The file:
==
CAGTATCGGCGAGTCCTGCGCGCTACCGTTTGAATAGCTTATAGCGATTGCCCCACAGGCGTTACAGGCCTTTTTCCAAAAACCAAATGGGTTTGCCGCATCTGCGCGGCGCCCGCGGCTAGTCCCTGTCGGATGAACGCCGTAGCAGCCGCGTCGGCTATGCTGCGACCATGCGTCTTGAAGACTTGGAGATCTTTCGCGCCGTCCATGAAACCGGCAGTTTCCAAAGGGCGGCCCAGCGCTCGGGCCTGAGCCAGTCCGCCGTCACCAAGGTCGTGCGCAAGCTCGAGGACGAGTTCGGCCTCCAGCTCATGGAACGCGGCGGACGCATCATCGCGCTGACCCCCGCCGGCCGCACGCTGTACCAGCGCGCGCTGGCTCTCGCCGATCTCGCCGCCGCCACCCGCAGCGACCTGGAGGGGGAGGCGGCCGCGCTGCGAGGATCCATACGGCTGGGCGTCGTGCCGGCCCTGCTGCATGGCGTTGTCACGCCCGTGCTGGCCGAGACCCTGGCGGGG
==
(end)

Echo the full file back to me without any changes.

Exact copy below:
CAGTATCGGCGAGTCCTGCGCGCTACCGTTTGAATAGCTTATAGCGATTGCCCCACAGGCGTTACAGGCCTTTTTCCAAAAACCAAATGGGTTTGCCGCATCTGCGCGGCGCCCGCGGCTAGTCCCTGTCGGATGAACGCCGTAGCAGCCGCGTCGGCTATGCTGCGACCATGCGTCTTGAAGACTTGGAGATCTTTCGCGCCGTCCATGAAACCGGCAGTTTCCAAAGGGCGGCCCAGCGCTCGGGCCTGAGCCAGTCCGCCGTCACCAAGGTCGTGCGCAAGCTCGAGGACGAGTTCGGCCTCCAGCTCATGGAACGCGGCGGACGCATCATCGCGCTGACCCCCGCCGGCCGCACGCTGTACCAGCGCGCGCTGGCTCTCGCCGATCTCGCCGCCGCCACCCGCAGCGACCTGGAGGGGGAGGCGGCCGCGCTGCGAGGATCCATACGGCTGGGCGTCGTGCCGGCCCTGCTGCATGGCGTTGTCACGCCCGTGCTGGCCGAGACCCTGGCGGGG